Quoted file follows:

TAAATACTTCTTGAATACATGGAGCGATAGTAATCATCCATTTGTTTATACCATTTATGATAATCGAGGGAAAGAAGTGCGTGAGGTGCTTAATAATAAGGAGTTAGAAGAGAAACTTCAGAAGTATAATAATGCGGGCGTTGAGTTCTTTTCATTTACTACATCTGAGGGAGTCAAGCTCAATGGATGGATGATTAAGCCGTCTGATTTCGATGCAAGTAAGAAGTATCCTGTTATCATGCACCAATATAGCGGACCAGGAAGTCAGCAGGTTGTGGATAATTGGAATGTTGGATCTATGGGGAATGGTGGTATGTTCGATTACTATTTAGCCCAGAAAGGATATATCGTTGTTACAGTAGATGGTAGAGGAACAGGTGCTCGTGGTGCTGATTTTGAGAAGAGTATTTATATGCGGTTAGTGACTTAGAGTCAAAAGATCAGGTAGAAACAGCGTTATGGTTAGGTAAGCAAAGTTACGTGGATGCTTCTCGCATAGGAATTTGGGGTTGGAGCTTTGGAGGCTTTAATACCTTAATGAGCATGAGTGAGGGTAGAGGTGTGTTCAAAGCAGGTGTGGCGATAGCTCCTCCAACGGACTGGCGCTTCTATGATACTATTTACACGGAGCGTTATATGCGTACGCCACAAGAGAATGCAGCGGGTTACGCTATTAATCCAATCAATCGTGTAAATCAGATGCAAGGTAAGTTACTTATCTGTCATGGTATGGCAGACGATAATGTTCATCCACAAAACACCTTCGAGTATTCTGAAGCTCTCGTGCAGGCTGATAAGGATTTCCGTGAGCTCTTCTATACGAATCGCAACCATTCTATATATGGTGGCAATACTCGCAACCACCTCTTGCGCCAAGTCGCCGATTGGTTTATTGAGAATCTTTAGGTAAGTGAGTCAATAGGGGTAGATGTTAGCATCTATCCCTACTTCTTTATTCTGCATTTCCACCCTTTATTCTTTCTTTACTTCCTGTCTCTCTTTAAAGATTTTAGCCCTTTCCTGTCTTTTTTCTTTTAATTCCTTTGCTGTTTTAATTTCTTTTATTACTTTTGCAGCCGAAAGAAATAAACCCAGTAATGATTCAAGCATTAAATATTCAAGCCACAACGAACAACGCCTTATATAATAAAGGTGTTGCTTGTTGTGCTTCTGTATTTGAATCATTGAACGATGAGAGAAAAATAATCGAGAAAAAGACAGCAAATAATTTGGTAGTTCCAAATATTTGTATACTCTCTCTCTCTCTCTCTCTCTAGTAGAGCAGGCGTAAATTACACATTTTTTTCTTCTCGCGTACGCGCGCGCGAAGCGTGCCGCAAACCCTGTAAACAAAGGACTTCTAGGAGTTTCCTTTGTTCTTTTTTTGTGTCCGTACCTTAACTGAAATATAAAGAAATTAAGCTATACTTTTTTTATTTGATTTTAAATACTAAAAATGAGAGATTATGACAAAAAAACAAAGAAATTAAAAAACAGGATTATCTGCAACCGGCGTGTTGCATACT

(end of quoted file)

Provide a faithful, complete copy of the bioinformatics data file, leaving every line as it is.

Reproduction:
TAAATACTTCTTGAATACATGGAGCGATAGTAATCATCCATTTGTTTATACCATTTATGATAATCGAGGGAAAGAAGTGCGTGAGGTGCTTAATAATAAGGAGTTAGAAGAGAAACTTCAGAAGTATAATAATGCGGGCGTTGAGTTCTTTTCATTTACTACATCTGAGGGAGTCAAGCTCAATGGATGGATGATTAAGCCGTCTGATTTCGATGCAAGTAAGAAGTATCCTGTTATCATGCACCAATATAGCGGACCAGGAAGTCAGCAGGTTGTGGATAATTGGAATGTTGGATCTATGGGGAATGGTGGTATGTTCGATTACTATTTAGCCCAGAAAGGATATATCGTTGTTACAGTAGATGGTAGAGGAACAGGTGCTCGTGGTGCTGATTTTGAGAAGAGTATTTATATGCGGTTAGTGACTTAGAGTCAAAAGATCAGGTAGAAACAGCGTTATGGTTAGGTAAGCAAAGTTACGTGGATGCTTCTCGCATAGGAATTTGGGGTTGGAGCTTTGGAGGCTTTAATACCTTAATGAGCATGAGTGAGGGTAGAGGTGTGTTCAAAGCAGGTGTGGCGATAGCTCCTCCAACGGACTGGCGCTTCTATGATACTATTTACACGGAGCGTTATATGCGTACGCCACAAGAGAATGCAGCGGGTTACGCTATTAATCCAATCAATCGTGTAAATCAGATGCAAGGTAAGTTACTTATCTGTCATGGTATGGCAGACGATAATGTTCATCCACAAAACACCTTCGAGTATTCTGAAGCTCTCGTGCAGGCTGATAAGGATTTCCGTGAGCTCTTCTATACGAATCGCAACCATTCTATATATGGTGGCAATACTCGCAACCACCTCTTGCGCCAAGTCGCCGATTGGTTTATTGAGAATCTTTAGGTAAGTGAGTCAATAGGGGTAGATGTTAGCATCTATCCCTACTTCTTTATTCTGCATTTCCACCCTTTATTCTTTCTTTACTTCCTGTCTCTCTTTAAAGATTTTAGCCCTTTCCTGTCTTTTTTCTTTTAATTCCTTTGCTGTTTTAATTTCTTTTATTACTTTTGCAGCCGAAAGAAATAAACCCAGTAATGATTCAAGCATTAAATATTCAAGCCACAACGAACAACGCCTTATATAATAAAGGTGTTGCTTGTTGTGCTTCTGTATTTGAATCATTGAACGATGAGAGAAAAATAATCGAGAAAAAGACAGCAAATAATTTGGTAGTTCCAAATATTTGTATACTCTCTCTCTCTCTCTCTCTCTAGTAGAGCAGGCGTAAATTACACATTTTTTTCTTCTCGCGTACGCGCGCGCGAAGCGTGCCGCAAACCCTGTAAACAAAGGACTTCTAGGAGTTTCCTTTGTTCTTTTTTTGTGTCCGTACCTTAACTGAAATATAAAGAAATTAAGCTATACTTTTTTTATTTGATTTTAAATACTAAAAATGAGAGATTATGACAAAAAAACAAAGAAATTAAAAAACAGGATTATCTGCAACCGGCGTGTTGCATACT